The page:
PHILADELPHIA — The U.S. national team called in the big guns in a step expected to help the Americans take control of a Gold Cup wide open for the taking. Anyone hoping for U.S. domination came away from Wednesday's Gold Cup quarterfinal against El Salvador feeling disappointed.
The U.S. did win, riding a pair of goals late in the first half to a 2-0 victory, but the scoreline flattered the Americans on a night when their attack lacked chemistry and the defense looked shaky yet again. Some of the defensive breakdowns were downright comical, but El Salvador spared the U.S. the embarrassment of a historic upset by failing to finish the chances they were repeatedly gifted.
Survive and advance is a simple enough philosophy in tournament play, but as a stacked team expected to win it all, Wednesday's match fell well short of expectations. Bruce Arena will surely argue that style points don't really matter in tournament play. That's easy enough to say, but for a team that just added a stockpile of attacking firepower, we were supposed to see better than the inconsistent and mistake-ridden play we saw far too often from the U.S. during the group stage.
Instead, we saw a U.S. team that was outhustled and outworked for most of the first half.
That wasn't how it was supposed to go. Not in a match between a U.S. with fresh players, and coming in with one day more rest against an El Salvador team that played pretty close to the same starting lineup for four straight matches. Instead, it was El Salvador that was buzzing around the field in the first 40 minutes, and the U.S. that looked slow and unsteady.
"I thought we had a difficult time tonight," U.S. coach Bruce Arena confessed. "Our timing wasn't good. We didn't deal well with the physicality. The game had no rhythm with all the fouls and players falling on the group, but we weren't good on top of it.
"It took us really 30 minutes to play a little bit, and then we got a little bit more assertive and capitalized on a couple of their mistakes. But just a sloppy game overall."
Maybe it was unrealistic to expect the U.S. reinforcements to just show up and dance around El Salvador with ease. It's one thing to bring in talented players, but another to have them hit the ground running in a tournament where the rest of the field has already played three matches. That said, after less than inspiring displays against Panama and Martinique in the group stage, the U.S. was expected to improve significantly with the help of the veteran knockout round replacements.
Instead, it was El Salvador that looked like the sharper, more energized team in the first 30 minutes of the match, and only poor finishing kept the Americans from falling behind early. Tim Howard stepped up with a big save after an Eric Lichaj turnover spawned a breakaway chance.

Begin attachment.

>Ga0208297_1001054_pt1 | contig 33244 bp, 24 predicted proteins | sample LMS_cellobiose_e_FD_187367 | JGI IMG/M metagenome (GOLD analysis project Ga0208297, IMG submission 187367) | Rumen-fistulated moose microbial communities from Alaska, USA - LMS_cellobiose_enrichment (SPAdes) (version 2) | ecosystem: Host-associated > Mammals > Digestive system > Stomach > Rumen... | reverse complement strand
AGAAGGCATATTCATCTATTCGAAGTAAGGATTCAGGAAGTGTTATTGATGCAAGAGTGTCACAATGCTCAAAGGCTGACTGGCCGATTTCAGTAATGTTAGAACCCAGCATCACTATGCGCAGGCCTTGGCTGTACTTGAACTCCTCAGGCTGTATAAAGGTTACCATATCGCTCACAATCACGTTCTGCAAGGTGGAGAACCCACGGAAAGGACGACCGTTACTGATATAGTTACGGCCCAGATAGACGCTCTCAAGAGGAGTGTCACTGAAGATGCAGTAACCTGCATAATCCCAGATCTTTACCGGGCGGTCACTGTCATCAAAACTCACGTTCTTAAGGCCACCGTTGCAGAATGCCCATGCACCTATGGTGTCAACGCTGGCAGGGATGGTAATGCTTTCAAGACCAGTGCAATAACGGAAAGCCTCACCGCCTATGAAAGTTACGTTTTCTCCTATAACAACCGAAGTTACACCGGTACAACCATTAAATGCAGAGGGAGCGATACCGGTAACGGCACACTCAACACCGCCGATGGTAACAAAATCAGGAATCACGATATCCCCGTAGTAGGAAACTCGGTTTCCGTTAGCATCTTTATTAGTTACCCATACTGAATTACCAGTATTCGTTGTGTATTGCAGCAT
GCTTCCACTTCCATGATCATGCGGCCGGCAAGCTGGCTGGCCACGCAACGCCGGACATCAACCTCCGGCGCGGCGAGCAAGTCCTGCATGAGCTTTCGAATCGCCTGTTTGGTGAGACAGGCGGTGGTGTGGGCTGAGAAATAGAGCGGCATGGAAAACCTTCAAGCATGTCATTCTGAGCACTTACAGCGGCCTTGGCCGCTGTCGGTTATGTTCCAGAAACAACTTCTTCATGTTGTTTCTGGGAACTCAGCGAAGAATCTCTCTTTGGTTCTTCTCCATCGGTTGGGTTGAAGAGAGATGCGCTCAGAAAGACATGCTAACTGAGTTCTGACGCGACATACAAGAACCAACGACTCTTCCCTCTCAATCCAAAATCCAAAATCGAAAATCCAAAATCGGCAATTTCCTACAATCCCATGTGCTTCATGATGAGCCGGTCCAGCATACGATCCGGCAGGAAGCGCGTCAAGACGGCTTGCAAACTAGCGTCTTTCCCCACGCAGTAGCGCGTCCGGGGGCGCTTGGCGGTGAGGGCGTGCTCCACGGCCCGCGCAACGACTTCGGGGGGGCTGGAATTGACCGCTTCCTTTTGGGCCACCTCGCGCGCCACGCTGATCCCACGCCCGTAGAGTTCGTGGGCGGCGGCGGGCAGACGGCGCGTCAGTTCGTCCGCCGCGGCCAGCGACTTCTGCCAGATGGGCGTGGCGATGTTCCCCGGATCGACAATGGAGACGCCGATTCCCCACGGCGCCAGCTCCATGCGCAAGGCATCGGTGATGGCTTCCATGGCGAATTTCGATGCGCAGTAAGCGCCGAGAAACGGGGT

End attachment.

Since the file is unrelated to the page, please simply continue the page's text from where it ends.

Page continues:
The tide turned when Omar Gonzalez headed home Michael Bradley's excellent free kick, and El Salvador's defense broke down again just five minutes later for Lichaj's goal.
Eventually, the U.S. took control, with Bradley and Darlington Nagbe settled things down and helping the Americans take control, leaving El Salvador tired and frustrated enough to have two different players bite Americans in off-the-ball incidents.
The U.S. deserves credit for showing poise in the face of adversity, fending off a very game El Salvador team even without playing well, but the Americans will face a much tougher challenge on Saturday in the Gold Cup semifinals against Costa Rica in Arlington, Texas. The match will be the first meeting between the nations since Costa Rica's 4-0 win over the Americans in San Jose, a loss that led to the firing of Jurgen Klinsmann as U.S. coach.
The current Costa Rica team isn't the same team that won that game last November, with Real Madrid goalkeeper Keylor Navas and standout Celso Borges skipping the tournament, as well as a quintet of top players suffering injuries during the group stage. That said, Costa Rica still beat a tough Panama team in the quarterfinals on Wednesday, and still have the ever-dangerous Bryan Ruiz, as well as an attack much better equipped to punish mistakes like the ones the U.S. made on Wednesday.
"We can't be coming out flat like that," Altidore said. "As the games get tougher now, a good Costa Rica team will punish you early on if you come out flat like that.
"I don't think we can come out like we did today in the first 30 (against Costa Rica) and escape without giving up goals," Altidore continued. "We've got to be sharper."
"It has to get much better," Tim Howard said. "(Costa Rica) is a good team, but also I think our standards are high. There's an appearance in the final on the line, so we've got to get better and better."